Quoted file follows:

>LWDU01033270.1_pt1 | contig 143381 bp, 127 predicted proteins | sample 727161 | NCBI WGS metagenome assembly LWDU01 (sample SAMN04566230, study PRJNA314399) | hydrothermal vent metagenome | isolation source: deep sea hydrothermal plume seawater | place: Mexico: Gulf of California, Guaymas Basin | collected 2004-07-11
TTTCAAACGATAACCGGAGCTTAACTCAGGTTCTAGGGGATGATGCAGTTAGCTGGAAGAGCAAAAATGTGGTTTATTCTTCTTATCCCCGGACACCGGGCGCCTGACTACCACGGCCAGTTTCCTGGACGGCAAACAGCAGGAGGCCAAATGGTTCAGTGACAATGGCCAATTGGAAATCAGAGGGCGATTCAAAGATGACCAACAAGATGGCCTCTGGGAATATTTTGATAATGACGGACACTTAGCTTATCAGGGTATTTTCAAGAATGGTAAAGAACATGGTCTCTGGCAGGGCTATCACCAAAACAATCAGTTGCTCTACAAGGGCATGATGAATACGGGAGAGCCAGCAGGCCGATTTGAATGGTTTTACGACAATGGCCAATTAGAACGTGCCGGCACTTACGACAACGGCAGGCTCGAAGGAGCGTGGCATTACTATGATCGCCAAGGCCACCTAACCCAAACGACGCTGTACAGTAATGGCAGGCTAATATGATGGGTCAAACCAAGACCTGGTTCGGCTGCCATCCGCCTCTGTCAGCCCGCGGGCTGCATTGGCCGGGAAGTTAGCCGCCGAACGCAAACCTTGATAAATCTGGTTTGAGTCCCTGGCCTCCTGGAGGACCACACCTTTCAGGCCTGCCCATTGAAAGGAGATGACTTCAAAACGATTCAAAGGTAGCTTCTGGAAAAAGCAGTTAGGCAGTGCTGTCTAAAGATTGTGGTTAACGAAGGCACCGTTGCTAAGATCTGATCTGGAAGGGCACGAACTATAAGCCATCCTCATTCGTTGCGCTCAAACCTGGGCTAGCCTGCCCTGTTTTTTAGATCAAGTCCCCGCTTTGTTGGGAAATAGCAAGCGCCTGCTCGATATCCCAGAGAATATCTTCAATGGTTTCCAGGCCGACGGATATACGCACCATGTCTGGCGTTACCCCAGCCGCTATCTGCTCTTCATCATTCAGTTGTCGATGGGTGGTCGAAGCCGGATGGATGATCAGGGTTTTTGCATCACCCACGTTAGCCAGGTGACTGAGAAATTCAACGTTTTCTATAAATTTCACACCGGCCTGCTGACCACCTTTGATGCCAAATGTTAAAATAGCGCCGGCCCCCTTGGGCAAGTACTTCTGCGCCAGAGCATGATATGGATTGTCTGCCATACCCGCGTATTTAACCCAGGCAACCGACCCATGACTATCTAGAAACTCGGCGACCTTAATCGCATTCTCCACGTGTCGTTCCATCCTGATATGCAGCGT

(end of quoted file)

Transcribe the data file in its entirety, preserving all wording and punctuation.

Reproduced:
>LWDU01033270.1_pt1 | contig 143381 bp, 127 predicted proteins | sample 727161 | NCBI WGS metagenome assembly LWDU01 (sample SAMN04566230, study PRJNA314399) | hydrothermal vent metagenome | isolation source: deep sea hydrothermal plume seawater | place: Mexico: Gulf of California, Guaymas Basin | collected 2004-07-11
TTTCAAACGATAACCGGAGCTTAACTCAGGTTCTAGGGGATGATGCAGTTAGCTGGAAGAGCAAAAATGTGGTTTATTCTTCTTATCCCCGGACACCGGGCGCCTGACTACCACGGCCAGTTTCCTGGACGGCAAACAGCAGGAGGCCAAATGGTTCAGTGACAATGGCCAATTGGAAATCAGAGGGCGATTCAAAGATGACCAACAAGATGGCCTCTGGGAATATTTTGATAATGACGGACACTTAGCTTATCAGGGTATTTTCAAGAATGGTAAAGAACATGGTCTCTGGCAGGGCTATCACCAAAACAATCAGTTGCTCTACAAGGGCATGATGAATACGGGAGAGCCAGCAGGCCGATTTGAATGGTTTTACGACAATGGCCAATTAGAACGTGCCGGCACTTACGACAACGGCAGGCTCGAAGGAGCGTGGCATTACTATGATCGCCAAGGCCACCTAACCCAAACGACGCTGTACAGTAATGGCAGGCTAATATGATGGGTCAAACCAAGACCTGGTTCGGCTGCCATCCGCCTCTGTCAGCCCGCGGGCTGCATTGGCCGGGAAGTTAGCCGCCGAACGCAAACCTTGATAAATCTGGTTTGAGTCCCTGGCCTCCTGGAGGACCACACCTTTCAGGCCTGCCCATTGAAAGGAGATGACTTCAAAACGATTCAAAGGTAGCTTCTGGAAAAAGCAGTTAGGCAGTGCTGTCTAAAGATTGTGGTTAACGAAGGCACCGTTGCTAAGATCTGATCTGGAAGGGCACGAACTATAAGCCATCCTCATTCGTTGCGCTCAAACCTGGGCTAGCCTGCCCTGTTTTTTAGATCAAGTCCCCGCTTTGTTGGGAAATAGCAAGCGCCTGCTCGATATCCCAGAGAATATCTTCAATGGTTTCCAGGCCGACGGATATACGCACCATGTCTGGCGTTACCCCAGCCGCTATCTGCTCTTCATCATTCAGTTGTCGATGGGTGGTCGAAGCCGGATGGATGATCAGGGTTTTTGCATCACCCACGTTAGCCAGGTGACTGAGAAATTCAACGTTTTCTATAAATTTCACACCGGCCTGCTGACCACCTTTGATGCCAAATGTTAAAATAGCGCCGGCCCCCTTGGGCAAGTACTTCTGCGCCAGAGCATGATATGGATTGTCTGCCATACCCGCGTATTTAACCCAGGCAACCGACCCATGACTATCTAGAAACTCGGCGACCTTAATCGCATTCTCCACGTGTCGTTCCATCCTGATATGCAGCGT